Exercise has so many benefits. As well as keeping you fit and your lungs, heart, muscles and bones in good condition and boosting your immune system, it can help you feel more relaxed and less stressed so you can do well in other aspects of your life.
Even if you were active when you were younger, keeping it up during your teenage years can feel like a challenge. You might be self-conscious and not want to get changed in front of others in the school changing rooms, you might find PE lessons boring, there may be other things you’d rather be doing in your spare time. But maintaining an active lifestyle will help your body develop healthily – it will help you to stick to a healthy body weight and it will improve your coordination and movement control. Sticking to a healthy weight during adolescence reduces your risk of developing diseases such as type 2 diabetes, heart disease, some cancers and high blood pressure in adulthood. And exercise will help your body fight infection – active people tend to have stronger immune systems.
Exercise also releases mood-boosting chemicals (endorphins), enhances your thinking and learning skills and helps you get a good night’s sleep. Trying a new sport or joining a team can build up your self-confidence and playing games or sports with others helps to boost your self-esteem, builds friendships and can be really good fun. And exercising on your own can be hugely rewarding – setting goals, such as swimming for longer or running a greater distance, and achieving them will give you a great sense of satisfaction. If you have a disability, there are many sports organisations that have programmes for you.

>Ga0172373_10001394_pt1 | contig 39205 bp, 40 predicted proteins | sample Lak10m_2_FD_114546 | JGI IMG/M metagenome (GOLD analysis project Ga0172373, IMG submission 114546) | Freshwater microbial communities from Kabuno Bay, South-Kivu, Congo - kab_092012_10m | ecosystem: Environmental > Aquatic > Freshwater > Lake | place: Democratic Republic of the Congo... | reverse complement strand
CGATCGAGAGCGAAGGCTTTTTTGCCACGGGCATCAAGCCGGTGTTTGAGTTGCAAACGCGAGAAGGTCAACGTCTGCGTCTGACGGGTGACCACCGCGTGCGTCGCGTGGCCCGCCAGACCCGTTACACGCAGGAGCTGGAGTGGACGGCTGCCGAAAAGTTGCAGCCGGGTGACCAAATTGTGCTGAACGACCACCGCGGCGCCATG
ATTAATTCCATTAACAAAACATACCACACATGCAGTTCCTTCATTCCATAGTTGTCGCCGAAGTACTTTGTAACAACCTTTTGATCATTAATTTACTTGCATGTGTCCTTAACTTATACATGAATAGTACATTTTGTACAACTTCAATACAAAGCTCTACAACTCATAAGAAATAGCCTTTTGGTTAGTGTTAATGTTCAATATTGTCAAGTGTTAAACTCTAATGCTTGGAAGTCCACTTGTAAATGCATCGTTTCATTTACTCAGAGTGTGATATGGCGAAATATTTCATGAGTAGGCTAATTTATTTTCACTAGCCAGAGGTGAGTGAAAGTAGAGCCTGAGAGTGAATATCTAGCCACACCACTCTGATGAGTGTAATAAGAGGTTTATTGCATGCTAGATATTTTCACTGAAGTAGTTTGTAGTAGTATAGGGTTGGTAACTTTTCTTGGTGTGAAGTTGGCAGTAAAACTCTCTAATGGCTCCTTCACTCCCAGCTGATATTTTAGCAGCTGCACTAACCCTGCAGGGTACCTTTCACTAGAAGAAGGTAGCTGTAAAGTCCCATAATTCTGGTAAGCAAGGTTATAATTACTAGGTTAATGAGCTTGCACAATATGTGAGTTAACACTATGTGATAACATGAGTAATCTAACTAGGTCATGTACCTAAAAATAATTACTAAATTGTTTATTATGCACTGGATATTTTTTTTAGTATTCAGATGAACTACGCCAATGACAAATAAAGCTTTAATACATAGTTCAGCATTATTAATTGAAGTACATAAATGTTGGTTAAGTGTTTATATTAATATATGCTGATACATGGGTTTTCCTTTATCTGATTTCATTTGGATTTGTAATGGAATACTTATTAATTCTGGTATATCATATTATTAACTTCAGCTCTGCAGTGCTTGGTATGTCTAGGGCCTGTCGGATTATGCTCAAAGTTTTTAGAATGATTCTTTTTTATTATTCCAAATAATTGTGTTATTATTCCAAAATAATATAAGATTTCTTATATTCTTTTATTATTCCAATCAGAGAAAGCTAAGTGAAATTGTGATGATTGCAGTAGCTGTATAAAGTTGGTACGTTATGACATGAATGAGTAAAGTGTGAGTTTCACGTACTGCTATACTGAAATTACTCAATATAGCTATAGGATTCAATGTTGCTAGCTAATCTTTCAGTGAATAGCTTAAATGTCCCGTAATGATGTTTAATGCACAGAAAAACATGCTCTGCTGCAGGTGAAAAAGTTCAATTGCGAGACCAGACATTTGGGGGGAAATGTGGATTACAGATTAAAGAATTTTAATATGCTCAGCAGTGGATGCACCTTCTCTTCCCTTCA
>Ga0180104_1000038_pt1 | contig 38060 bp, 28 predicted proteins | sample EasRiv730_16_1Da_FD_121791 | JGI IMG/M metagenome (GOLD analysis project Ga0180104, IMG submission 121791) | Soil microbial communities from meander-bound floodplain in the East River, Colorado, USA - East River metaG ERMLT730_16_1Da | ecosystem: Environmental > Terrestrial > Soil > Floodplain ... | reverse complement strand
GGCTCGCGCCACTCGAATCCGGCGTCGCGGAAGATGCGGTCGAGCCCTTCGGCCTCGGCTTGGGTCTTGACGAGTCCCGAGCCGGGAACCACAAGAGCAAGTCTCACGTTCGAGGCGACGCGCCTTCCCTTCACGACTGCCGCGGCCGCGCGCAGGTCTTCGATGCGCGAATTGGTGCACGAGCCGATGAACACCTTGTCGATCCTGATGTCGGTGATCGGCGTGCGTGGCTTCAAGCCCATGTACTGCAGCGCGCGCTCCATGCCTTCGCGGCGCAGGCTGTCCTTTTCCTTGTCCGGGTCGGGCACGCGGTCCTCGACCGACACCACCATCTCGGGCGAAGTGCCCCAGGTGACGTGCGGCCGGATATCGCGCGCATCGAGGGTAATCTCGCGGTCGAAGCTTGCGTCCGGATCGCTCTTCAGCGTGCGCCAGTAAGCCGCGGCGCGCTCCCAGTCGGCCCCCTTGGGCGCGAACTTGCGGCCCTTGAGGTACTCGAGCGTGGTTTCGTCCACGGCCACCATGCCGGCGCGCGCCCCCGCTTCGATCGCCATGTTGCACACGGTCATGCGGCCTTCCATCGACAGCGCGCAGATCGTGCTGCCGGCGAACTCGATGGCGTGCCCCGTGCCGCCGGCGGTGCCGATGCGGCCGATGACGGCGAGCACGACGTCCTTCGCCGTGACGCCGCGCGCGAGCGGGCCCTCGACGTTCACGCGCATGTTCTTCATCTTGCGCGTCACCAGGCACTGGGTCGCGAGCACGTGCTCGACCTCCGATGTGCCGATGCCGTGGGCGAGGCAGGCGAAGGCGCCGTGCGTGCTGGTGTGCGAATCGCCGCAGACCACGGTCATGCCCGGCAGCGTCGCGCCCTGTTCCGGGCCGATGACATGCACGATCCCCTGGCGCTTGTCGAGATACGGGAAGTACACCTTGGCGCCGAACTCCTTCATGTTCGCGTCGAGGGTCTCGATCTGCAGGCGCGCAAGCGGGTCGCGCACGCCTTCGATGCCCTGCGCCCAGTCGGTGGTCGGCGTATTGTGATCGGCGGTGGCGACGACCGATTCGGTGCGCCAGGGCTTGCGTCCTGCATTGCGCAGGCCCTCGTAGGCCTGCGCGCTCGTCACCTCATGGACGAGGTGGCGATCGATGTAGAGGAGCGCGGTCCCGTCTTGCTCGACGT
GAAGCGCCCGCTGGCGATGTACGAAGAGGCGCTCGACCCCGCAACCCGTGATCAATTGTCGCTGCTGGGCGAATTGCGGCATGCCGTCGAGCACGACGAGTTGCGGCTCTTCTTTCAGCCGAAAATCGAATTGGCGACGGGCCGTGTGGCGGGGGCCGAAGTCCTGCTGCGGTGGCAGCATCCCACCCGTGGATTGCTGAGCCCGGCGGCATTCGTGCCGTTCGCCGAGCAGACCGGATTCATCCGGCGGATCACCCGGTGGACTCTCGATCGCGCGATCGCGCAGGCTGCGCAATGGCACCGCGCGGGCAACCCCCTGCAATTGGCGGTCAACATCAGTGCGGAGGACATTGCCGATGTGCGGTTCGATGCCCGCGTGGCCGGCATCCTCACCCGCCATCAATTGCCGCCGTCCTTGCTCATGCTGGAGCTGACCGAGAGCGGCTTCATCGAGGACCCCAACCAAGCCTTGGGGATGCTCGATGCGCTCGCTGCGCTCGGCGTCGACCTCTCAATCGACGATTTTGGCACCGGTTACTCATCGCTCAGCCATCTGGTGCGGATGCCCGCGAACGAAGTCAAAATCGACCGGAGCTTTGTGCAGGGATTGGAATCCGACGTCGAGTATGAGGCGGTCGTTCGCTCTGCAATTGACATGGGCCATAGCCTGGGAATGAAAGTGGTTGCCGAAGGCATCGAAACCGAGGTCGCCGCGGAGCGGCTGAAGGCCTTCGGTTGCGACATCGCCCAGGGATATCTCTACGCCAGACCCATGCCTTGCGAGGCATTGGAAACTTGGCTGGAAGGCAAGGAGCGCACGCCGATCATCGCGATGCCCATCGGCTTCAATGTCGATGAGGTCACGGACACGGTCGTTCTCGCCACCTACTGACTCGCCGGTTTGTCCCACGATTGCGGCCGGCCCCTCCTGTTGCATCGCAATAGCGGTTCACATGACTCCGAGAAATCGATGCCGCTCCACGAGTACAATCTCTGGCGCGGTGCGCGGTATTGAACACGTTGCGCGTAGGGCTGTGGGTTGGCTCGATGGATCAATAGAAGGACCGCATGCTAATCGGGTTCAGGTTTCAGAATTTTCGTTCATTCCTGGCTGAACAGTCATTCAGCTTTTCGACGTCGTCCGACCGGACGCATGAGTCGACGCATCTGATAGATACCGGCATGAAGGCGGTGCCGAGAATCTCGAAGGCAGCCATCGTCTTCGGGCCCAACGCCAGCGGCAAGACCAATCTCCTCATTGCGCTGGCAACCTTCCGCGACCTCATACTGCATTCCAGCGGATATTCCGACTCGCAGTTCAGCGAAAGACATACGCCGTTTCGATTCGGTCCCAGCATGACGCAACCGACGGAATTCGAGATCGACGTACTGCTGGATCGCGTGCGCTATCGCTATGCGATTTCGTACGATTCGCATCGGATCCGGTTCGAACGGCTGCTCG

Being active will also help you to:
- do better in school – research shows that girls who play sports progress further with their education. Exercise improves your memory and your concentration skills.
- learn teamwork skills – working with trainers and teammates to win matches and achieve your goals is great practice for the workplace. Learning to be a team player will teach you to work with others and solve problems. And if you’re part of a team, you’ll have more incentive to turn up if you know your teammates depend on you.
- build your self-confidence – being involved in sport helps you feel better about yourself, physically and mentally. It helps to build confidence when you see your skills improving and you achieve your goals. Getting fit, maintaining a healthy weight and making new friends all boost your self esteem.
- combat stress – playing sports can help you deal with pressure; exercise is a great way to relieve stress and fight depression. And when you are on a team, you have friends to support you.